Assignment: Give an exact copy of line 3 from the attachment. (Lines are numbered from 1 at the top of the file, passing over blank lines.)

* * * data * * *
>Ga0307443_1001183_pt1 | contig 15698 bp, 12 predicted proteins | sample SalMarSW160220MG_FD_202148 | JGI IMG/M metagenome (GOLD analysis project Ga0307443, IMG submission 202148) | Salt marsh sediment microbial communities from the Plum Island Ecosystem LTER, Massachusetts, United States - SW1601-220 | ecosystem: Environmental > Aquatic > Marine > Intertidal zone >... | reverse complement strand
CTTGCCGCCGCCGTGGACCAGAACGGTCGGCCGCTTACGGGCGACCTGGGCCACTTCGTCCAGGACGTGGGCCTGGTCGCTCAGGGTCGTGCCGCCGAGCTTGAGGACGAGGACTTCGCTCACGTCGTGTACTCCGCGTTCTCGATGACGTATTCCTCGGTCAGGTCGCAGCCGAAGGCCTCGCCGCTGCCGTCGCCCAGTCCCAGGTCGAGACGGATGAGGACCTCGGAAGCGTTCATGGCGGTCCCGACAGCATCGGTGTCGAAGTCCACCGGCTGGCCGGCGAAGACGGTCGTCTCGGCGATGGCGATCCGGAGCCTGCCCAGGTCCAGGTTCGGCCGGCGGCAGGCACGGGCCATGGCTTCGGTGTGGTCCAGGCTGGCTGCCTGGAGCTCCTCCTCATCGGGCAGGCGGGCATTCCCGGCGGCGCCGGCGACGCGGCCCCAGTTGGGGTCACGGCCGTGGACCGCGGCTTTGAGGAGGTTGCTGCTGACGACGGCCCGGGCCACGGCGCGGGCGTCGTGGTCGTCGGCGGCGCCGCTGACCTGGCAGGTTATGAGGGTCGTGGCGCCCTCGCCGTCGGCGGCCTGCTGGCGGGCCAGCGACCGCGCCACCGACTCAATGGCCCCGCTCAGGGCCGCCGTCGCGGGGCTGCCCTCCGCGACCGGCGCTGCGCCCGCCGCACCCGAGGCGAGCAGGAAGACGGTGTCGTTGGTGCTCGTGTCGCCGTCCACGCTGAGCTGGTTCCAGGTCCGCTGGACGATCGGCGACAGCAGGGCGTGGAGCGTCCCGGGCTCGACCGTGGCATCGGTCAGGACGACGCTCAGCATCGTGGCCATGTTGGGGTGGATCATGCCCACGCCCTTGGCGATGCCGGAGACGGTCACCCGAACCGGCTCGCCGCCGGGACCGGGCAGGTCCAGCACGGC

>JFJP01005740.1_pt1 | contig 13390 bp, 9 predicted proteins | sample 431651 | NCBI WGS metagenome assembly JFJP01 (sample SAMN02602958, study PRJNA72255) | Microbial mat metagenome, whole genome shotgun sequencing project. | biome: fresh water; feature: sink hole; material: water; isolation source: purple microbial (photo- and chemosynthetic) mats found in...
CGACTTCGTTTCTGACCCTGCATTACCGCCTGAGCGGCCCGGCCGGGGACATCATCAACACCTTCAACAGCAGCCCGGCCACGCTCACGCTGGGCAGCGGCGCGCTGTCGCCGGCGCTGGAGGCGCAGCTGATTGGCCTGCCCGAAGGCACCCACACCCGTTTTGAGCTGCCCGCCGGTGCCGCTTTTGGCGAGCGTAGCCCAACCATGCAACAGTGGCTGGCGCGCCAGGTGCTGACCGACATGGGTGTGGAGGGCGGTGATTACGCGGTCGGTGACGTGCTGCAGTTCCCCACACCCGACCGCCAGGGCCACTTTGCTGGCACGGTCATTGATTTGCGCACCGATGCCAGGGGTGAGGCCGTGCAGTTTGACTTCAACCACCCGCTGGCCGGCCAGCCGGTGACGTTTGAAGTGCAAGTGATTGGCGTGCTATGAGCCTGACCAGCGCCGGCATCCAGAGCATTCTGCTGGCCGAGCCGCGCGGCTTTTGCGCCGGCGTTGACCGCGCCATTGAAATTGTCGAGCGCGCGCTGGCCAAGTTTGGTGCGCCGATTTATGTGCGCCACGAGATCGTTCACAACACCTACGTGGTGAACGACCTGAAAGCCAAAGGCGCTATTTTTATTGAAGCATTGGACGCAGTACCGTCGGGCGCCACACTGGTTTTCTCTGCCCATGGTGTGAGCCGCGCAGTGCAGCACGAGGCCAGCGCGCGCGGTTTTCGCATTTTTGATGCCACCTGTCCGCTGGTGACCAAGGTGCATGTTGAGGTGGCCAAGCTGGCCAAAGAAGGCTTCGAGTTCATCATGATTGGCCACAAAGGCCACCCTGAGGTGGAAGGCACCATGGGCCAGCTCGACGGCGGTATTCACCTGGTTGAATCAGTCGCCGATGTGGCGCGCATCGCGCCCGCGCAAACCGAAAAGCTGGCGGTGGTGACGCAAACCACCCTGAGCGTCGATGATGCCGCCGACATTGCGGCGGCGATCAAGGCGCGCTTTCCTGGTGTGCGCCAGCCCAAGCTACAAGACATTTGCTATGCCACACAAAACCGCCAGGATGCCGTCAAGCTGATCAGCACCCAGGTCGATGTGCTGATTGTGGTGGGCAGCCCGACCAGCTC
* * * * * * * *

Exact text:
>JFJP01005740.1_pt1 | contig 13390 bp, 9 predicted proteins | sample 431651 | NCBI WGS metagenome assembly JFJP01 (sample SAMN02602958, study PRJNA72255) | Microbial mat metagenome, whole genome shotgun sequencing project. | biome: fresh water; feature: sink hole; material: water; isolation source: purple microbial (photo- and chemosynthetic) mats found in...